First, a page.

The Pryor Times

Local News

November 8, 2012

LG tax passes; county tax fails

Mullin wins District 2

Mayes County voters rejected a three eighths of a percent sales tax increase for the improvement of county roads.

County Commissioners Alva Martin Darrell Yoder and Ryan Ball pushed for passage of this proposition. Pryor Mayor Jimmy Tramel and retired local merchant Ivan Pace were against the measure as it would raise sales taxes. The no vote was 8,207 or 59.7 percent to the yes vote at 5,536 or 40.3 percent.

“I didn’t think it would pass,” Tramel said. He suggested that the country commissioners propose a hotel/motel tax for county roads. “We raise $87,000 a year in Pryor based on a five percent hotel/motel tax,” Tramel said.

Retired jeweler Pace said that he has voted for all sales tax increases except this one. “Ten percent is a scary number” Pace said. Pryor ‘s sales tax would have increased to 10 percent had voters approved the proposal. “We are not very business friendly here,” Pace said.

Locust Grove voters approved extension of a one percent sales tax that was set to expire. The vote was 236, or 58.6 percent, to 167 or 41.4 percent. The money will go to town roads, bridges, police and fire departments.

Republican Markwayne Mullin of Westvile was elected to Congress Tuesday to represent the second district, replacing Rep. Dan Boren, the lone Democrat from the Oklahoma delegation. The vote was Mullin 143,517, or 57.3 percent, to 95,931 or 38.3 percent for Democrat Rob Wallace of Fort Gibson. Independent Michael Fulks, who lives near Poteau, received 10,809 votes or 4.3 percent.

Mayes County voters chose Mullin 9,018, or 62.4 percent, to Wallace 4,854 or 33.6 percent. Independent Fulks received 574 or four percent.

Mullin’s watch party was a standing room only event held at Kilharen’s Lodge west of Muskogee. The Republican crowd was excited as the numbers came in for Mullin but were otherwise subdued as they watched the national election numbers.

“Well, this is the beginning,” Mullin said in his acceptance speach. He introduced his wife and three children. He thanked his family who he said sacrificed the most through the campaign.

Mullin told about a time he asked one of his son’s if he knew why his dad was running for congress. His son replied, “I know daddy, so we don’t have to live in China.”

Mullin said he believes that Washington is full of people who see politics as a career. He vowed to serve three terms if re-elected. He asked the crowd to pray for his family.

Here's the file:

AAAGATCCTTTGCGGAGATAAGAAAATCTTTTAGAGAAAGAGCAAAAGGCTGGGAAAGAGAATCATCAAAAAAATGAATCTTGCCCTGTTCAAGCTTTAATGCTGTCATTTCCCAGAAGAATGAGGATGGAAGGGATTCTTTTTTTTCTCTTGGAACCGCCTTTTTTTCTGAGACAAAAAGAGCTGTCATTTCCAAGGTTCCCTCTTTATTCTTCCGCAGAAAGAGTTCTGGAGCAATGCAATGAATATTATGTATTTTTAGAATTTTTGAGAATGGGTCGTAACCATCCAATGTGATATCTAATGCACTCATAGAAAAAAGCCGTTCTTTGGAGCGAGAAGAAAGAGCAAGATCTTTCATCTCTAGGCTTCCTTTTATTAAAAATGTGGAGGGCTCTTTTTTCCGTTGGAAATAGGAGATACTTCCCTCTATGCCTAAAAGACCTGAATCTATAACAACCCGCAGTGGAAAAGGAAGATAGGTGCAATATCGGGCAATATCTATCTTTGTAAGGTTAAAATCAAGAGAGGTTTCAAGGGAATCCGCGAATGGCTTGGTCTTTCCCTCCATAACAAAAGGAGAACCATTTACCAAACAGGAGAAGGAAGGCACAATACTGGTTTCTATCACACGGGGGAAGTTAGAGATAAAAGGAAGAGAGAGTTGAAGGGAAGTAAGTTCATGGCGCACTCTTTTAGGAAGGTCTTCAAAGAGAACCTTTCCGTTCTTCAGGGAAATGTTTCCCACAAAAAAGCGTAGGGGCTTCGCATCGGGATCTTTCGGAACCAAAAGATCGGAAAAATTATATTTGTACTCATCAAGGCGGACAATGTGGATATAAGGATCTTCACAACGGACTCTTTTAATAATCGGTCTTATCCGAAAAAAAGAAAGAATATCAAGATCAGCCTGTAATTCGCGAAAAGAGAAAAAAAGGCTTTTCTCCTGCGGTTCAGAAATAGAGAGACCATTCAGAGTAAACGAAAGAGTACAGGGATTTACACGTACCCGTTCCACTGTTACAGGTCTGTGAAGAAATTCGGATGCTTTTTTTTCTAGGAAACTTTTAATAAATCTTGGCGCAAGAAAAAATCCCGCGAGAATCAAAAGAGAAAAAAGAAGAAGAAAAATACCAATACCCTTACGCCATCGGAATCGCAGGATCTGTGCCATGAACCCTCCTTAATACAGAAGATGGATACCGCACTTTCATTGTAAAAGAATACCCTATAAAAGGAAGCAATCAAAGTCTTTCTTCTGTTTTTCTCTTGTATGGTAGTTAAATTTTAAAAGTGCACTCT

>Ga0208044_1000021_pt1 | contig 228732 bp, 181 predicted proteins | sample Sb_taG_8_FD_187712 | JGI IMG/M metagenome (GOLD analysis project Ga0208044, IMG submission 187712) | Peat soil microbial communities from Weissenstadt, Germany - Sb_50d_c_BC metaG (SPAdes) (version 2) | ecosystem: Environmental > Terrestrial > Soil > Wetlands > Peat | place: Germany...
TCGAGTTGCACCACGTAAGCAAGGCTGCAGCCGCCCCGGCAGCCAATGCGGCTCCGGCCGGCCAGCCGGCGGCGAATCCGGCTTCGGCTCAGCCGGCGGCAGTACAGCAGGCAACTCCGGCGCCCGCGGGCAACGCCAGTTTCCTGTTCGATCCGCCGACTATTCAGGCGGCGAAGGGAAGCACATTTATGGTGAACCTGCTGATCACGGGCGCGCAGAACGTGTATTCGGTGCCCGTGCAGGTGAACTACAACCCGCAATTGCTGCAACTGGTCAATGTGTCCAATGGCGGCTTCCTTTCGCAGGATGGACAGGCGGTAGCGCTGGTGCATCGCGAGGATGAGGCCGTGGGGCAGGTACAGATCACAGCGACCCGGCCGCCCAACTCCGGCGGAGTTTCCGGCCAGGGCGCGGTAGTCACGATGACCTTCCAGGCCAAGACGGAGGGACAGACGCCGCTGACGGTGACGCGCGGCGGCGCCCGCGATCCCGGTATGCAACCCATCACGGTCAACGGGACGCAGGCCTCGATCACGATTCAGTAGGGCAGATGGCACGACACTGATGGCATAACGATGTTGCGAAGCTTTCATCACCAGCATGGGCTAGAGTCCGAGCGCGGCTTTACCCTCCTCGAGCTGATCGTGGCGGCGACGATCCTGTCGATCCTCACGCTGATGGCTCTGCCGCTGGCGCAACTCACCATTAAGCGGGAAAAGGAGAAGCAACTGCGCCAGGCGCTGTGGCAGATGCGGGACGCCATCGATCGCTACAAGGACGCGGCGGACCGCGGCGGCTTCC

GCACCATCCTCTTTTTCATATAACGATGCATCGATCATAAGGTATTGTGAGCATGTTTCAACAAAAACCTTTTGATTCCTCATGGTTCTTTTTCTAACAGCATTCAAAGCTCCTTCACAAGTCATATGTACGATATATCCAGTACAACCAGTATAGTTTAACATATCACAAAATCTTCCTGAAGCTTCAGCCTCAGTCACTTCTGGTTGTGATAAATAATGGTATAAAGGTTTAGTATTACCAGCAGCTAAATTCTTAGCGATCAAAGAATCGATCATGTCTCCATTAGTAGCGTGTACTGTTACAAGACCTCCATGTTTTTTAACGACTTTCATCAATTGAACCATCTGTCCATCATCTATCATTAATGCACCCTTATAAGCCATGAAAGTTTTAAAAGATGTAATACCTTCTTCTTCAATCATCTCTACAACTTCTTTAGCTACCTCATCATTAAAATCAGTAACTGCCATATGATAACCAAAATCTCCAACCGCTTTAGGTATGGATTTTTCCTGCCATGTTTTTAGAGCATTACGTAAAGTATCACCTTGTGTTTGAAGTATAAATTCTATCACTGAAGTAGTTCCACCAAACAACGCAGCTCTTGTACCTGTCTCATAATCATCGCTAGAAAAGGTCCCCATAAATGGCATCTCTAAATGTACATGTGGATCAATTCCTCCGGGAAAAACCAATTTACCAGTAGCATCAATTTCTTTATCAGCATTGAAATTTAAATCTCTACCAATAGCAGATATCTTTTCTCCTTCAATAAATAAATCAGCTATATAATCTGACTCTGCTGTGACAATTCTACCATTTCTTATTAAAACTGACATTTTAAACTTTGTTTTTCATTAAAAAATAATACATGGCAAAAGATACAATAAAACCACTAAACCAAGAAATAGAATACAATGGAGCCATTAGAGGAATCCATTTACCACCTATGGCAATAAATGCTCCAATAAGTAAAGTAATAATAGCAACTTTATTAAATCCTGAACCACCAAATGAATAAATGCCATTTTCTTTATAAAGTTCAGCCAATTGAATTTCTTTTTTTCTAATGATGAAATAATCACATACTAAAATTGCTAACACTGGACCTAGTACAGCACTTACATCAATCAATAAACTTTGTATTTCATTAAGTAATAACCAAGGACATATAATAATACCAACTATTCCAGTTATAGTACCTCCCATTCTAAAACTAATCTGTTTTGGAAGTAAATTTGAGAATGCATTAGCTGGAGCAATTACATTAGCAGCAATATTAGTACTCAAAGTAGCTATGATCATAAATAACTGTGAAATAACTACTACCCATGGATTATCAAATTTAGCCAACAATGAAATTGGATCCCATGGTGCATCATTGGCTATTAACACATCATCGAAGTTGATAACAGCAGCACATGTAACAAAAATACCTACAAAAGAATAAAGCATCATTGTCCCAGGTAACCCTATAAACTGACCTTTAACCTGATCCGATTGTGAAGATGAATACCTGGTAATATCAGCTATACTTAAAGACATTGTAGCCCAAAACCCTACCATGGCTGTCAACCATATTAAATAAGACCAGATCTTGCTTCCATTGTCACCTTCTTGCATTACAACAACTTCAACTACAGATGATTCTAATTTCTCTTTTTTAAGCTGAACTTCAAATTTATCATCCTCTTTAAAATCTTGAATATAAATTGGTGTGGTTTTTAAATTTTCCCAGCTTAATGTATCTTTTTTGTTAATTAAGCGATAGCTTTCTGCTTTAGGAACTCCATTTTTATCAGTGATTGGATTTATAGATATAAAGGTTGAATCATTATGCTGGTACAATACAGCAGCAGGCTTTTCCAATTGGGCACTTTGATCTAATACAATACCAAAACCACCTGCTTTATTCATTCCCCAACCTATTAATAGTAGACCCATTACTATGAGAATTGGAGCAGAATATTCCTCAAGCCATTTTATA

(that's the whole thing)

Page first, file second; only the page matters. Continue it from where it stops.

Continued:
“You guys are just as fed up as I am. We know what America can be; we’ve seen it. Are we willing to do the work and take the time to bring it back to have a brighter future?” Mullin said.

At Rob Wallace’s watch party, held at Hamlin’s El Toro Mexican restaurant in Muskogee, Wallace graciously said “If I ran the perfect campaign and God didn’t want me in that position, I wouldn’t win anyway. Markwayne Mullin is my congressman now. He’s going to need all the help he can muster and I wish him God’s speed.”

Republicans kept control of the House and Democrats  kept control of the Senate. Republicans won all five Oklahoma congressional elections.

Republican Wayne Shaw of Grove was elected to state senate district three with 13,383 votes, or 54.3 percent, to Democrat Jim Bynum of Tahlequah at 11,262 or 45.7 percent. Mayes County voters chose Shaw 1,887 or 57.2 percent to Bynum 1,397 or 42.8 percent.

This seat  was open because incumbent Democrat Jim Wilson was term-limited. District three covers the southern part of Mayes County including Chouteau, Mazie and Locust Grove.

Mayes County voters retained all the state supreme court justices and criminal  and civil court of appeals judges. Statewide all the judges were retained.

State-wide all six state questions passed.

State Question 758, limiting property tax increases to three percent a year, passed in Mayes County 8,788 or 63.2 percent to 5,107 or 36.8 percent. This applies to homestead properties. Should voters approve a future bond property tax rates would go up beyond three percent.

State Question 759, eliminating affirmative action (the mandated hiring of minority groups), passed in Mayes County 7,640 or 55.4 percent to 6,157 or 44.6 percent.

This applies to state hiring and does not apply to federal mandates.

State Question 762 taking the governor out of the parole process for non-violent offenders passed 8,087 or 58.6 percent to 5,714 or 41.4 percent.

State Question 764, allowing the State Water Resources Board to expand lending to communities for the improvement of water and sewer projects, failed in Mayes County but passed state wide. The no vote was 7,147 or 52.2 percent to the yes vote of 6,536 or 47.8 percent.

State Question 765, eliminating the state department of Human Services and reorganizing it under the legislature, passed 7,845 or 57.1 percent to 5,906 or 42.9 percent.

State Question 766, eliminating taxes on intangible property, i.e. law degree, mineral rights, and other intangibles, passed 8,217 or 59.1 percent to 5,687 or 40.9 percent.  

President Barack Obama was elected to a second term  over Republican rival Mitt Romney.

Oklahoma voted for Republican challenger Romney 889,710, or 66.8 percent. Obama received 442,787 or 33.2 of the vote in the Sooner State.

In Mayes County voters chose Romney over Obama 9,634, or 66.6 percent, to 4,822 or 33.4 percent.

Obama was re-elected with 60,085,524 to Governor Romney’s 57,401,992. The electoral college vote was 332 to 206. When people vote for president they are voting for a representative of the candidate called electors to cast the state’s votes for the candidate. Oklahoma elected Republican electors to cast their ballots officially in December.

Text Only | Photo Reprints
Local News